What is the Rotator Cuff?
The rotator cuff is a group of four muscles and tendons that surround the shoulder. The rotator cuff assists in raising the arm away from the body and overhead. It also maintains proper position of the shoulder joint and provides stability to the shoulder joint. Rotator cuff tears are a common source of shoulder pain for many individuals.
Rotator Cuff Injuries
There is a spectrum of injuries that occur in the rotator cuff ranging from inflammation and tendonitis to a complete tear to the tendon. A rotator cuff tear can happen for a number of reasons. It can happen in older patients without an injury from wear and tear of the rotator cuff tendon. This comes as a result of years of overuse to include frequent reaching overhead or repetitive lifting. Rotator cuff tears can also occur secondary to a fall onto your arm, elbow or shoulder. Lifting something heavy can also cause a tear.
The common symptoms patients experience with a rotator cuff are pain and weakness. Patients will notice the most pain and weakness in their shoulder when reaching overhead. A physician can usually tell if a patient has a rotator cuff tear just by examination. However, sometimes it is not so obvious on physical examination. An MRI provides accurate detail of the rotator cuff tendon and can tell if there is a rotator cuff tendon tear. It can also determine whether there is a partial or full thickness tear and which tendons are torn. X-rays do not show soft tissues so they do not diagnose rotator cuff tears.
There are non-operative and operative treatment options. Partial thickness rotator cuff tears mean that part of the tendon is torn but part of it remains attached. Most partial thickness tears can be treated without surgery. Complete or full-thickness rotator cuff tendon tears can also be treated with or without surgery. Often full-thickness rotator cuff tears that cause pain and weakness are treated with rotator cuff repair. I performed this arthroscopically, which is a surgery using a camera and small incisions. Rotator cuff repair requires physical therapy and extensive rehabilitation following surgery. There are many factors that go into the decision to perform surgery or conservative treatment for a complete rotator cuff tear.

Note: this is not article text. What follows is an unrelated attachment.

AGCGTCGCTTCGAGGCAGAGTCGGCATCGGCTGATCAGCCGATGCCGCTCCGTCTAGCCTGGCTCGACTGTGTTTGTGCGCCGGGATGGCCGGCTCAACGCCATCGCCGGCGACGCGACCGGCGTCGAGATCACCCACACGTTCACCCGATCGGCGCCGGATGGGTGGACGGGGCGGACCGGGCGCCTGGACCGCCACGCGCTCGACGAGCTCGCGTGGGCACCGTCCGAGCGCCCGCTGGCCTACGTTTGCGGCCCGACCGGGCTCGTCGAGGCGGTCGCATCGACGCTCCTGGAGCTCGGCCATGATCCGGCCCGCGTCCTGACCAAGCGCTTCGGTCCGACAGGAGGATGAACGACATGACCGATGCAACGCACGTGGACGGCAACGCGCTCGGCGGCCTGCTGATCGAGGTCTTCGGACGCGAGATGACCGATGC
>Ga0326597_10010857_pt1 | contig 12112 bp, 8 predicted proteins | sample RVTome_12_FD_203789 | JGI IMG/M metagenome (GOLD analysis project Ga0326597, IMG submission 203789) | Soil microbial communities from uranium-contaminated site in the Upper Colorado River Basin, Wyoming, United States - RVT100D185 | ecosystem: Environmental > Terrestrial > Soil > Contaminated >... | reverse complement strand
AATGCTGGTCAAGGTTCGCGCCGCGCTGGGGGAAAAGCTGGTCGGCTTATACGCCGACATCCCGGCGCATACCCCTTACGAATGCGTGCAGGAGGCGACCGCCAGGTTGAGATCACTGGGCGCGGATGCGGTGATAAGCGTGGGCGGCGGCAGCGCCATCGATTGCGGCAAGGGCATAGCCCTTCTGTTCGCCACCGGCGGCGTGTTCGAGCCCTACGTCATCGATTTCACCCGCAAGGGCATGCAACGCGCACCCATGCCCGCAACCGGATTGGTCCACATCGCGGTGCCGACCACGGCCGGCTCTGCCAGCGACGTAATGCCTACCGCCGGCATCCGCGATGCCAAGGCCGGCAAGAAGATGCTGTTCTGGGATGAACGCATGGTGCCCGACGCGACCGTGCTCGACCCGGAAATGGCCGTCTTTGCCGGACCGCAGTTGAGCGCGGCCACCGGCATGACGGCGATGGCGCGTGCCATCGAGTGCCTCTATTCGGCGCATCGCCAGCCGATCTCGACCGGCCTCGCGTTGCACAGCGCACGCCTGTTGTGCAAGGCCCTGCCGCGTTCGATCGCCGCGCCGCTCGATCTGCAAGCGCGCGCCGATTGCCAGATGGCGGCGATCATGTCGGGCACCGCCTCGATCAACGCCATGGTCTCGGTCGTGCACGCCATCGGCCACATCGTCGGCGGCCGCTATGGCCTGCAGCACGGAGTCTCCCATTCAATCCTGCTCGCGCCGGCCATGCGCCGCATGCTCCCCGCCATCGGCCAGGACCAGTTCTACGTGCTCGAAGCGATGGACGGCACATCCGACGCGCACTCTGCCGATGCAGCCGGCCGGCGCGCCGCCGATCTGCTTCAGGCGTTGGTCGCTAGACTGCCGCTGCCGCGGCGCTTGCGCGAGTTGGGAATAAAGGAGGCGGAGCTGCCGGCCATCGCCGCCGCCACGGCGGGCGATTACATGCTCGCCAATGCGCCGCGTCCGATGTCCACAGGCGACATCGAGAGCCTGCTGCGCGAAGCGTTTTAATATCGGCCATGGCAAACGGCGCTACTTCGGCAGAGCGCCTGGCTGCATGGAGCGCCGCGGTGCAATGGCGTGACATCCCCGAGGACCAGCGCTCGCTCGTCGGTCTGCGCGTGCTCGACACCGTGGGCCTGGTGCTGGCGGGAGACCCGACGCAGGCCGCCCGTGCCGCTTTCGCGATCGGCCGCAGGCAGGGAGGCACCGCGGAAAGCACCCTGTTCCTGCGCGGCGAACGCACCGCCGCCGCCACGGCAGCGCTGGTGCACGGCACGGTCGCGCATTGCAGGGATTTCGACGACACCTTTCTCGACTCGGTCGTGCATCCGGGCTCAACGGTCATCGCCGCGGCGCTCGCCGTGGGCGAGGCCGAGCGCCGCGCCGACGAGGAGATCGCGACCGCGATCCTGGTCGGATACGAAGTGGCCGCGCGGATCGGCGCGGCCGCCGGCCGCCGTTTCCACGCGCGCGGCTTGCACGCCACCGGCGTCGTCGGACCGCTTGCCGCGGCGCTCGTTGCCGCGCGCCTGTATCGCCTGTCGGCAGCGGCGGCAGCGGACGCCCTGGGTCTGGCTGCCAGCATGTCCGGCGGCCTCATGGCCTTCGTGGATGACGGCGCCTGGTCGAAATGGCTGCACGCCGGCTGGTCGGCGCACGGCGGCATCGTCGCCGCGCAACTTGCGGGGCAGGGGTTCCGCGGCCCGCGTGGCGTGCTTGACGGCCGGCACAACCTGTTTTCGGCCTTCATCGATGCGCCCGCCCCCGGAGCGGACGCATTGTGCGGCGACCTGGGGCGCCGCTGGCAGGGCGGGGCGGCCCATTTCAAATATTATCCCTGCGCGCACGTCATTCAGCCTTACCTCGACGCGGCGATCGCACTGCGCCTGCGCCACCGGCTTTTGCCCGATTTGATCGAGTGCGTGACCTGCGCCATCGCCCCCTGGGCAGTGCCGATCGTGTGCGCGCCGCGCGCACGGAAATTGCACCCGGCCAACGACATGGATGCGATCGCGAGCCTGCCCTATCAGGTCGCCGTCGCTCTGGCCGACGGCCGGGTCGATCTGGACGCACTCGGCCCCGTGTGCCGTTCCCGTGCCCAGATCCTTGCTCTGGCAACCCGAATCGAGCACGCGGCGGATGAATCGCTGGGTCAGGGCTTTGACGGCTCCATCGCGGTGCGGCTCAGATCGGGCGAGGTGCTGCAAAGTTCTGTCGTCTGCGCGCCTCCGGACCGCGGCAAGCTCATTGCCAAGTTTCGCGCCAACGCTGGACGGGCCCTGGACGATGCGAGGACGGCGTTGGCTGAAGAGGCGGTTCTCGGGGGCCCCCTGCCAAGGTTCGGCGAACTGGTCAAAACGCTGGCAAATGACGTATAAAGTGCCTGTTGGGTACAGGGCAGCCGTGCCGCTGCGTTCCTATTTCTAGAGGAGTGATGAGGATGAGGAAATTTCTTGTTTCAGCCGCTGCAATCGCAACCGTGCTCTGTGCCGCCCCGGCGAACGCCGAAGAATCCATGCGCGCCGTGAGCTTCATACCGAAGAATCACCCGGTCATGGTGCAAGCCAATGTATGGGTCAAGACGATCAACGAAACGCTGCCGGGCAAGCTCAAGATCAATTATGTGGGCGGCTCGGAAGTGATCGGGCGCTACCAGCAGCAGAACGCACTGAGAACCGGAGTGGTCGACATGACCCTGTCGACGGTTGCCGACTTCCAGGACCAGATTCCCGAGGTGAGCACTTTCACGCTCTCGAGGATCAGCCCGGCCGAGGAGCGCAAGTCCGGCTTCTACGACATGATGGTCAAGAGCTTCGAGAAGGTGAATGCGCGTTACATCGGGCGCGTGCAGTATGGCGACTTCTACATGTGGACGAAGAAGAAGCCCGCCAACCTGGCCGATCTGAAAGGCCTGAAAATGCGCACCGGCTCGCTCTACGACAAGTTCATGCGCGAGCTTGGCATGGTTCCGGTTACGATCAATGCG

Who is at risk?
Rotator cuff tears are more common in older patients, specifically older than 40 years old. The risk of rotator cuff tears increases as we age. Patients that do repetitive lifting or reaching overhead are at increased risk for rotator cuff tears. Unfortunately, rotator cuff tears are generally a part of the aging process and can occur without significant overuse or injury. The best way to lower your risk of rotator cuff injury or tears is to do rotator cuff and shoulder strengthening exercises 2-3 times per week. There are specific exercises that isolate the rotator cuff muscles and tendons. Generally, normal upper body workouts and strenuous work or labor do not strengthen the rotator cuff.
Editor’s Note: This article was contributed by Dr. Scott King, an orthopaedic surgeon with OSS Health.